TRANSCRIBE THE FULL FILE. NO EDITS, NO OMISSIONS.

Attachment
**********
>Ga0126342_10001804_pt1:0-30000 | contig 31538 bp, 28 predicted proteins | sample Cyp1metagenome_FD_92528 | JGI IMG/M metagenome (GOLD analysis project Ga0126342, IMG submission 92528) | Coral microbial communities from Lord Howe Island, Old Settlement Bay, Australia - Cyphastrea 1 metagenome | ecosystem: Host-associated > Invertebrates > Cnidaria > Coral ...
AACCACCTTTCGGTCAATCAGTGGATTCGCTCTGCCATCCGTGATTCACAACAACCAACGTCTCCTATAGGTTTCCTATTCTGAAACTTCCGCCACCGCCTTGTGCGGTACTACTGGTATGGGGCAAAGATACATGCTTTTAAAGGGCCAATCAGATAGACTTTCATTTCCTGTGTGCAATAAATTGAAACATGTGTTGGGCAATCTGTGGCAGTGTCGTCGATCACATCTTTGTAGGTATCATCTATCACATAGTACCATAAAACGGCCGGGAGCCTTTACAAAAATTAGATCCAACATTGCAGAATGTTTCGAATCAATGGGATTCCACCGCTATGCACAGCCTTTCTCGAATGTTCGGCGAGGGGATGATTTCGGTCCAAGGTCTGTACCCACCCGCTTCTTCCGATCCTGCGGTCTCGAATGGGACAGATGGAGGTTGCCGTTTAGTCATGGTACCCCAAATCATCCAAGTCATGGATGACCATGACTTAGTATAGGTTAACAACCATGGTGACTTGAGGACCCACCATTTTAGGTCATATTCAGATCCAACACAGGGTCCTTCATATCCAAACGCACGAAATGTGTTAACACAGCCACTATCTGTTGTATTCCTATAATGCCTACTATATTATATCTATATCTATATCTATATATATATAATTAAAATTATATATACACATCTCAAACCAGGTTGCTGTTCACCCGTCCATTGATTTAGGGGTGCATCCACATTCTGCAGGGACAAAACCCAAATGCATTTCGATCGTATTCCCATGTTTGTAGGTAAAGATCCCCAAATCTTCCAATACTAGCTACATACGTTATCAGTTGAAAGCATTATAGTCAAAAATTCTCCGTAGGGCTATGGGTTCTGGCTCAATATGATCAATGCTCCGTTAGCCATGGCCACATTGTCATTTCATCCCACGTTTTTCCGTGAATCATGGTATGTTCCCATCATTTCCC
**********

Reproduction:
>Ga0126342_10001804_pt1:0-30000 | contig 31538 bp, 28 predicted proteins | sample Cyp1metagenome_FD_92528 | JGI IMG/M metagenome (GOLD analysis project Ga0126342, IMG submission 92528) | Coral microbial communities from Lord Howe Island, Old Settlement Bay, Australia - Cyphastrea 1 metagenome | ecosystem: Host-associated > Invertebrates > Cnidaria > Coral ...
AACCACCTTTCGGTCAATCAGTGGATTCGCTCTGCCATCCGTGATTCACAACAACCAACGTCTCCTATAGGTTTCCTATTCTGAAACTTCCGCCACCGCCTTGTGCGGTACTACTGGTATGGGGCAAAGATACATGCTTTTAAAGGGCCAATCAGATAGACTTTCATTTCCTGTGTGCAATAAATTGAAACATGTGTTGGGCAATCTGTGGCAGTGTCGTCGATCACATCTTTGTAGGTATCATCTATCACATAGTACCATAAAACGGCCGGGAGCCTTTACAAAAATTAGATCCAACATTGCAGAATGTTTCGAATCAATGGGATTCCACCGCTATGCACAGCCTTTCTCGAATGTTCGGCGAGGGGATGATTTCGGTCCAAGGTCTGTACCCACCCGCTTCTTCCGATCCTGCGGTCTCGAATGGGACAGATGGAGGTTGCCGTTTAGTCATGGTACCCCAAATCATCCAAGTCATGGATGACCATGACTTAGTATAGGTTAACAACCATGGTGACTTGAGGACCCACCATTTTAGGTCATATTCAGATCCAACACAGGGTCCTTCATATCCAAACGCACGAAATGTGTTAACACAGCCACTATCTGTTGTATTCCTATAATGCCTACTATATTATATCTATATCTATATCTATATATATATAATTAAAATTATATATACACATCTCAAACCAGGTTGCTGTTCACCCGTCCATTGATTTAGGGGTGCATCCACATTCTGCAGGGACAAAACCCAAATGCATTTCGATCGTATTCCCATGTTTGTAGGTAAAGATCCCCAAATCTTCCAATACTAGCTACATACGTTATCAGTTGAAAGCATTATAGTCAAAAATTCTCCGTAGGGCTATGGGTTCTGGCTCAATATGATCAATGCTCCGTTAGCCATGGCCACATTGTCATTTCATCCCACGTTTTTCCGTGAATCATGGTATGTTCCCATCATTTCCC